Need for Dawah to Native Americans

I don’t know other Native American Muslims except through Facebook and other social media. I found some Muslims on the Turtle Island Muslims Facebook page. I have never met them in person. I do keep in contact with many people from my tribe. The first thing that I hear from them is about the problem of drug and alcohol addiction. Many believe the problem is with the tribal government. They don’t provide anything for the children to do. Many of these kids end up running away from home. I have relatives who have children who are missing. One girl has been missing for two years. The people don’t work because there are no jobs. As Muslims, we should be trying to help others, and Native Americans need a lot of help. The Quran needs to be brought to people on the reservations who are struggling. Few people on the reservation know about or understand Islam. I wish that the Muslims could demonstrate to the Dakotas what Islam means and how we help one another with food and other necessities. My family on the reservation tells me that there is also a lack of adequate law enforcement, and teen suicide is a big problem. The reservation also needs to have a domestic violence program put in place. Domestic violence and drugs often go hand-in-hand. When the state finds out that a parent is on drugs, their first action is to take the child out of the home. Parents may never see their child again. The state takes the child off the reservation and places the child in something called Indian Child Welfare. The parents are forced to fight, sometimes unsuccessfully, to get their child back.

It’s different now that I am living in Illinois. I haven’t found any reservations here. I want to do so much, but I am just one person trying to figure how to do it right. I read what other Native Americans are saying on Facebook about our problems. I ask myself why we don’t just create something that will help solve the problems rather than just complain. If you go to South Dakota, you find 10 or more adults living in a three or four-bedroom house with ten kids. You must have an income, but you can’t have an income if there are no jobs.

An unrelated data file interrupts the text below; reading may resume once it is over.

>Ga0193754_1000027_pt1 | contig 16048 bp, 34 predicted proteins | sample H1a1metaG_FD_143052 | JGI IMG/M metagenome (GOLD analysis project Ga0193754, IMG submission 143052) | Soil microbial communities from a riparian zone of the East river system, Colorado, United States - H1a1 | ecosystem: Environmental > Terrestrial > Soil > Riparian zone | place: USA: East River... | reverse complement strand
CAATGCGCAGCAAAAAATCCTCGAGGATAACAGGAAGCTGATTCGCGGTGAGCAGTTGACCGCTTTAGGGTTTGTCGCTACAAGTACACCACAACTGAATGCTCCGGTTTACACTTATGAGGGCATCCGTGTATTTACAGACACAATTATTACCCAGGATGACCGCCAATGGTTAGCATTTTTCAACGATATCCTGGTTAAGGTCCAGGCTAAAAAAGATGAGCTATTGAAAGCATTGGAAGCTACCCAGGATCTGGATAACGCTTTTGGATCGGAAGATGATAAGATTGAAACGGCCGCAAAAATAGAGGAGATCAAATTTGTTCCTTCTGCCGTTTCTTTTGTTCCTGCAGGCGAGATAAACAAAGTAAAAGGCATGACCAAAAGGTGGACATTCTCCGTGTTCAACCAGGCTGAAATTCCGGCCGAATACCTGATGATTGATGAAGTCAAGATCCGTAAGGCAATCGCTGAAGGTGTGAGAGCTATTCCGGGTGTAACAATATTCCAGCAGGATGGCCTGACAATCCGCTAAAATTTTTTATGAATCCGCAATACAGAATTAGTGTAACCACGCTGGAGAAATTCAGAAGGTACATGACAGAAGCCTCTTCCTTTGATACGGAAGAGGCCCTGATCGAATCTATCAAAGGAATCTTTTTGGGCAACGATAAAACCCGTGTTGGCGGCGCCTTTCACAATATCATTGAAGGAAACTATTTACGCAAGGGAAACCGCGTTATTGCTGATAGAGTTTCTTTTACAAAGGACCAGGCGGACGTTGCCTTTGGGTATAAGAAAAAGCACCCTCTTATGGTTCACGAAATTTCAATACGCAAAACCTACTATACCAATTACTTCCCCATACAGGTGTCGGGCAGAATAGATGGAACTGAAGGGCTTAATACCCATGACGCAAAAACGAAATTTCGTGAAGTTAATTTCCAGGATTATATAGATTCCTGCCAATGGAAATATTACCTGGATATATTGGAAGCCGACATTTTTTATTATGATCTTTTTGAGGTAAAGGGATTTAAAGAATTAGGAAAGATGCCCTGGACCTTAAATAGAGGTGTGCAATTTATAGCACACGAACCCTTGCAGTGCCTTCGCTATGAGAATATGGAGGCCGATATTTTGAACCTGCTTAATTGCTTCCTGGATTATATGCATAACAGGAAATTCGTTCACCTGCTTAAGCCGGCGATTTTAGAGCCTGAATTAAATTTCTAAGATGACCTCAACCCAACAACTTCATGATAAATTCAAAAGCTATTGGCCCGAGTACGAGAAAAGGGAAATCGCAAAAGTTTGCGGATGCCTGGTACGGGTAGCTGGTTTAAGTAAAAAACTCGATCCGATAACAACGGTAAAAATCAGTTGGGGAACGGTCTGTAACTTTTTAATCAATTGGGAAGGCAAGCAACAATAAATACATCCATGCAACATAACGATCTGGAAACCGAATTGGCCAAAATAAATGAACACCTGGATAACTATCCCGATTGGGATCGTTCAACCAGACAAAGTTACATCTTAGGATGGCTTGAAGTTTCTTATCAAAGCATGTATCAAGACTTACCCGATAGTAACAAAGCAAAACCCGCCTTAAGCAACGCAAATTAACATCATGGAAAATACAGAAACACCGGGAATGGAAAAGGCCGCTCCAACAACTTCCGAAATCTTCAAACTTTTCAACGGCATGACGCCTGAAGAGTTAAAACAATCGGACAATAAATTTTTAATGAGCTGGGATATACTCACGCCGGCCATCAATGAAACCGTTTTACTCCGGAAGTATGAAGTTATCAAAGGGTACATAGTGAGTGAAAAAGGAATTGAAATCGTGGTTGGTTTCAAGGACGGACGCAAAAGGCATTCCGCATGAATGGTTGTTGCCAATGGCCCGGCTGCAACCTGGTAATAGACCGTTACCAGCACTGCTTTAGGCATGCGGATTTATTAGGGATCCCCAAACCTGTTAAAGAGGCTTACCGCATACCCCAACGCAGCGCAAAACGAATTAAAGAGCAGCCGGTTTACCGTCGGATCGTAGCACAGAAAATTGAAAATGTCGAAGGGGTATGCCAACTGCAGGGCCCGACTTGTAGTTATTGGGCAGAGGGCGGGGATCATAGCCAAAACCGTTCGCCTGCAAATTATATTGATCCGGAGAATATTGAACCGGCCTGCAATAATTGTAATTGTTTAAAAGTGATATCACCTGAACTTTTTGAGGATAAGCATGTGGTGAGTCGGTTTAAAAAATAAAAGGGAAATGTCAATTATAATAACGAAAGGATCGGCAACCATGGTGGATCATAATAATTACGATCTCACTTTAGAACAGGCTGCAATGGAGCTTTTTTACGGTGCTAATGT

I feel that Muslims can do more than what has been done in the past to help Native Americans. Catholics, Episcopalians, Mormons, Seventh Day Adventists, Atheists, and even Satanists have all brought their religions to the reservation. So, shouldn’t Muslims do everything they can to bring Islam to the reservation? Sometimes we may want to help people, but just don’t know how to do it.

I pray that Muslims would invest the time learning about other cultures like the Native American culture. We are a strong people who have our weaknesses. But, by bringing Islam to the reservations, giving lectures, and talking with the people, we may get many Native Americans to convert to Islam. Some of the Natives Americans come from backgrounds where the elders told them things like not being alone with the opposite gender and so many other guidelines that align with Islamic teachings. With that kind of background, many of them may accept Islam and reject negative stereotypes about the religion.

Valerie Lone Hill BussAuthor Valerie Lone Hill Buss is a Lakota Sioux from the Pine Ridge Indian Reservation, an Oglala Lakota Native American reservation in South Dakota